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How supporting cells of the tumour kill the killers

last modified Mar 19, 2018 05:12 PM

Cancers have developed numerous ways in which to prevent our defences, that is our immune system, from destroying a Nature Communications logotumour. Many immune populations are found within a tumour, but it is the T cells that can ultimately decide tumour fate, and thus tumours frequently suppress their function.

A tumour is much more complex than a collection of cancer cells with many other cell types needed – these cells support the tumour in numerous ways and are known as the stroma. One population of supporting stromal cells, the cancer associated fibroblast, is associated with poor patient survival. T cells are often found near cancer associated fibroblasts, raising the possibility that cancer associated fibroblasts may help the tumour by interfering with our immune system.

New research by the Shields group has shown that cancer associated fibroblasts are able to eat tumour cell debris and present the material to T cells entering the tumour. This presentation process would normally instruct T cells to proliferate and activate so they can destroy their targets. However, in the tumour, cancer associated fibroblasts present material along with a negative signal through molecules FASL and PDL-2, which instead tells T cells to die, and allows the tumour cells to continue growing.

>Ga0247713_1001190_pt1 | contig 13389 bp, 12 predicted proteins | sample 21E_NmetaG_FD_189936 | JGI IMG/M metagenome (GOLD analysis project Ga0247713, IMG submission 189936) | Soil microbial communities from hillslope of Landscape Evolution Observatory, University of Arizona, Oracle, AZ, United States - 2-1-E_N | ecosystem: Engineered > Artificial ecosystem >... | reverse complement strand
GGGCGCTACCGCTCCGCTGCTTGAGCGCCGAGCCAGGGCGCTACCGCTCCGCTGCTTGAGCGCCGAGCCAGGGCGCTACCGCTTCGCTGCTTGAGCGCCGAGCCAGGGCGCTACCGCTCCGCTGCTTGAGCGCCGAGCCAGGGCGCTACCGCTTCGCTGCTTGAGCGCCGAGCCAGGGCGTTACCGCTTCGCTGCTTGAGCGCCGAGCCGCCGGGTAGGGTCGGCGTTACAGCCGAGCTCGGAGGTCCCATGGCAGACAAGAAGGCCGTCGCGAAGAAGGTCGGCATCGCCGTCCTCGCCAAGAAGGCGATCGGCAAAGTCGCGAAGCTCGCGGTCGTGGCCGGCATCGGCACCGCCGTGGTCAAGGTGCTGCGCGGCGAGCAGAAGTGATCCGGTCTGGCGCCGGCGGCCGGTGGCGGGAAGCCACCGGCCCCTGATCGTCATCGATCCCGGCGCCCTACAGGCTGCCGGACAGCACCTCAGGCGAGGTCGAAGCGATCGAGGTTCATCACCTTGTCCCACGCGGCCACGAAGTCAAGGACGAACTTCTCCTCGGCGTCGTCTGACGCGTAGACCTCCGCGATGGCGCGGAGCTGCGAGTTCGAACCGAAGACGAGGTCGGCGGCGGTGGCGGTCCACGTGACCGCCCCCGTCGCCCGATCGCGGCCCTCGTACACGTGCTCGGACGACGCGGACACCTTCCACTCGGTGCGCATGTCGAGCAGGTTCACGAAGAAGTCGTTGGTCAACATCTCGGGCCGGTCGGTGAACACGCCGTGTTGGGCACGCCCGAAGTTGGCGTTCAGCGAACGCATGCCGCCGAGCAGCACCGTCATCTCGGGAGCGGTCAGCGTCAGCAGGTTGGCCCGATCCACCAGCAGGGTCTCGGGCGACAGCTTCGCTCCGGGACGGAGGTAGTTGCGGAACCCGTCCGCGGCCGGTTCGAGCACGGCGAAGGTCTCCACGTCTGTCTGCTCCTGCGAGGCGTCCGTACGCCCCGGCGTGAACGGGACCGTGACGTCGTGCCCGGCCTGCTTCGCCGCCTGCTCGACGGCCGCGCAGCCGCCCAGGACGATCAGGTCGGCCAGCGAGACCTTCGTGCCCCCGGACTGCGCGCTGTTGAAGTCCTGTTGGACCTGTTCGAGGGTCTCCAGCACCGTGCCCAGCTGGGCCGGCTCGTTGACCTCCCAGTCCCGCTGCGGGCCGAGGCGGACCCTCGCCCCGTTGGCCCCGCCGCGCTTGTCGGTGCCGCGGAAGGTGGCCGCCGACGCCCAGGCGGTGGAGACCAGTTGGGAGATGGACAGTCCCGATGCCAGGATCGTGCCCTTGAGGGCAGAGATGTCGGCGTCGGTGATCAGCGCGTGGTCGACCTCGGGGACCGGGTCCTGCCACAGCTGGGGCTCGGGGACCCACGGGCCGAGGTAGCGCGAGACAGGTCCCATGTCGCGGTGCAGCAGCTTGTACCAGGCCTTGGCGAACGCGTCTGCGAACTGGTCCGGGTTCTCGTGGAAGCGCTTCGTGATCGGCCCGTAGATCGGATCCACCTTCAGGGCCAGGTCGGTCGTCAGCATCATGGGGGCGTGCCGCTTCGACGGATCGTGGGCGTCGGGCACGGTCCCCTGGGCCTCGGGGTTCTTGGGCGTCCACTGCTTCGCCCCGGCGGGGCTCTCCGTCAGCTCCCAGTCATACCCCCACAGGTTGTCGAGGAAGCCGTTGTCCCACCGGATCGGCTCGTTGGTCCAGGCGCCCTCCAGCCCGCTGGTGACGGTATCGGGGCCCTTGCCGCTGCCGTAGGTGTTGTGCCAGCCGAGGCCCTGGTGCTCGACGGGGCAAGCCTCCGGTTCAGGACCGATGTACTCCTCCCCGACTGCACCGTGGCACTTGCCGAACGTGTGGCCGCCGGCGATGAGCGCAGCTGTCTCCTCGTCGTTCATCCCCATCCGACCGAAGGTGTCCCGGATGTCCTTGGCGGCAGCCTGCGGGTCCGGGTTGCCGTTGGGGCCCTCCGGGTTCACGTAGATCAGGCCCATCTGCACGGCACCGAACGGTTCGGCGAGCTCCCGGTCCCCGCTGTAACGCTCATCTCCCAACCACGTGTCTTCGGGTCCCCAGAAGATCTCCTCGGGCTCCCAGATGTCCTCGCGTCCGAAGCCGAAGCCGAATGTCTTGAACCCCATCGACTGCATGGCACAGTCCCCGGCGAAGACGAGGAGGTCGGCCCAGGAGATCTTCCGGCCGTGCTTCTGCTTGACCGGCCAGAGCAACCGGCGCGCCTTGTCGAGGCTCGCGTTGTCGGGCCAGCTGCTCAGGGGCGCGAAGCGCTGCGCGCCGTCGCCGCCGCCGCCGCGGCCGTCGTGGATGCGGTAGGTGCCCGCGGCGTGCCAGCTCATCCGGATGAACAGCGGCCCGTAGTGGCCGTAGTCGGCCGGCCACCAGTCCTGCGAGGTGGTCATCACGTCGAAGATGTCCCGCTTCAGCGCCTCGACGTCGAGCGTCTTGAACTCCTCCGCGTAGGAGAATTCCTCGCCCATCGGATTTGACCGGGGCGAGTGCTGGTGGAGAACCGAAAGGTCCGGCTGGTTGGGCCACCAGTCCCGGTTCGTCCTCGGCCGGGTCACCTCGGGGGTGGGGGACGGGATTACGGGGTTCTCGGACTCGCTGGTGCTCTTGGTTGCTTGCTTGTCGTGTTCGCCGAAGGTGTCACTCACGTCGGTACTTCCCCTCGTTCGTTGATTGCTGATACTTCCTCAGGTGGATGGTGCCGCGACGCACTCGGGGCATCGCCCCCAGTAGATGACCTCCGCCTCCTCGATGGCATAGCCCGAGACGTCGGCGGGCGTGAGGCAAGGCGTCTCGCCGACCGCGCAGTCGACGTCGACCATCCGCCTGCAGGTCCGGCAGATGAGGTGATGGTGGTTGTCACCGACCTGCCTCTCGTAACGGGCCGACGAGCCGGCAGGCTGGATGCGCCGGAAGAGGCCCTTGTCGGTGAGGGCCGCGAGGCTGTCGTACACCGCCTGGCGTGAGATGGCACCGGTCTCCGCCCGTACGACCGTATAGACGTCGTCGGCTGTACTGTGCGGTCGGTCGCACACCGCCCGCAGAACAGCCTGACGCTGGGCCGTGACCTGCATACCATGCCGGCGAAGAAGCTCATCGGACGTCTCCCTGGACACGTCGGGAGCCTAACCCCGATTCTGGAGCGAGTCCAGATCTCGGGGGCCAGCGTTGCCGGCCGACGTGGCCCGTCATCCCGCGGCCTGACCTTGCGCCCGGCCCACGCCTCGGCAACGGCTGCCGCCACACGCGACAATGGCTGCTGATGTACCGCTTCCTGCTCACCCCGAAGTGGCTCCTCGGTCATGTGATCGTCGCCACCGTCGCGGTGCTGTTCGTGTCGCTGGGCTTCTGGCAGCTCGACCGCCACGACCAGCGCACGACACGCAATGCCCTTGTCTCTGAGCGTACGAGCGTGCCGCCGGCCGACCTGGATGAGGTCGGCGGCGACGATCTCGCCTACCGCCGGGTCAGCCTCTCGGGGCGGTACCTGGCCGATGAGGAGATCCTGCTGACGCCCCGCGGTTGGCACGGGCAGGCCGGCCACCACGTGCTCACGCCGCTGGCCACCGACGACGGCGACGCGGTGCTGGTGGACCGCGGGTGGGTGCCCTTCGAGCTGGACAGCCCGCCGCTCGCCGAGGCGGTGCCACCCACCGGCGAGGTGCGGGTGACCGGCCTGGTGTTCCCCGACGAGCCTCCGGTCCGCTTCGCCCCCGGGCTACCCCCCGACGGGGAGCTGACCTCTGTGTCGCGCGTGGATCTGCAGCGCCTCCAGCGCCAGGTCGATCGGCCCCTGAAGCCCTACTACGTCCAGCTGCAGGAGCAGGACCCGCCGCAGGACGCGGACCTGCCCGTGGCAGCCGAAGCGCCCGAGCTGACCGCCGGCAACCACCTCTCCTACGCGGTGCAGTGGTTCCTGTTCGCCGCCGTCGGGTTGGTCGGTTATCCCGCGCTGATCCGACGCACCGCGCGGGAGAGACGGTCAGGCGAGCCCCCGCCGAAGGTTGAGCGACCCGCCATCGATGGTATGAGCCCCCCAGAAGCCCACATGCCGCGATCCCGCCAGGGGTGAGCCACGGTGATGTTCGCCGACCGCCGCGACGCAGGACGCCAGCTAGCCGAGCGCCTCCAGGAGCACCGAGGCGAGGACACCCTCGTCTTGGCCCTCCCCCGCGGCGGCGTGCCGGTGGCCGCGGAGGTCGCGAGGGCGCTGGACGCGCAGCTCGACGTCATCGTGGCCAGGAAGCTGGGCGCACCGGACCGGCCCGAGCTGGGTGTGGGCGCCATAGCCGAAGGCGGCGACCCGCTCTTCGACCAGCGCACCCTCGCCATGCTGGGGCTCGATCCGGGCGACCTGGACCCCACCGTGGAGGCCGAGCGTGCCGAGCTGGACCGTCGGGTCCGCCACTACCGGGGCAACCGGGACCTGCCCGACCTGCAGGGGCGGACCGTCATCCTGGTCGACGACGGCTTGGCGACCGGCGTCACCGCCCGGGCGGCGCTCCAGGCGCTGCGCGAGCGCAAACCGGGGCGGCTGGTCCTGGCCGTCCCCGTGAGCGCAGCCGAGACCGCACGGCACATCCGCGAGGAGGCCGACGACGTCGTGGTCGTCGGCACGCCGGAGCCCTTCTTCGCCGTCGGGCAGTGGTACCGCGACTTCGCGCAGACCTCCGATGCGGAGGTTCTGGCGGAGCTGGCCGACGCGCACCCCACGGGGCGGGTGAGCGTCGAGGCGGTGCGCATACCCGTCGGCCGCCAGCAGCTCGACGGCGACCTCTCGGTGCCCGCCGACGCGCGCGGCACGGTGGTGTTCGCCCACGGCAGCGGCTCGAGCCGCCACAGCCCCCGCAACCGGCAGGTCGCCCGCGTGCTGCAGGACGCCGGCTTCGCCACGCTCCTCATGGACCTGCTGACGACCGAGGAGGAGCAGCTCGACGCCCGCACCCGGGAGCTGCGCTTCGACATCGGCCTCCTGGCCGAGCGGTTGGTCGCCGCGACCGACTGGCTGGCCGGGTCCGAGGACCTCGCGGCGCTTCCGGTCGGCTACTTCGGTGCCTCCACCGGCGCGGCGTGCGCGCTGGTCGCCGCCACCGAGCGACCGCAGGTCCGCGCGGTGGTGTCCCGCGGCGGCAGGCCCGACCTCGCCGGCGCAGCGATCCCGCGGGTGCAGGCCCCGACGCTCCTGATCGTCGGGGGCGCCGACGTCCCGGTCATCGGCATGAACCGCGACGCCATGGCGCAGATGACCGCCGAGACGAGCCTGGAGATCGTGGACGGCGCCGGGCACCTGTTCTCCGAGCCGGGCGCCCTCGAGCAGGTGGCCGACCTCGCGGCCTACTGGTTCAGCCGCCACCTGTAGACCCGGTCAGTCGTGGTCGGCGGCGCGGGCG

The mechanisms identified show for the first time that cancer associated fibroblasts directly interact with T cells to mediate immune suppression within the tumour but also helps to explain why in why cancer associated fibroblasts are associated with poor survival.

The study entitled Cancer-associated fibroblasts induce antigen-specific deletion of CD8+ T Cells to protect tumour cells by Lakin et al. has been published in Nature Communications on 5 March, 2018.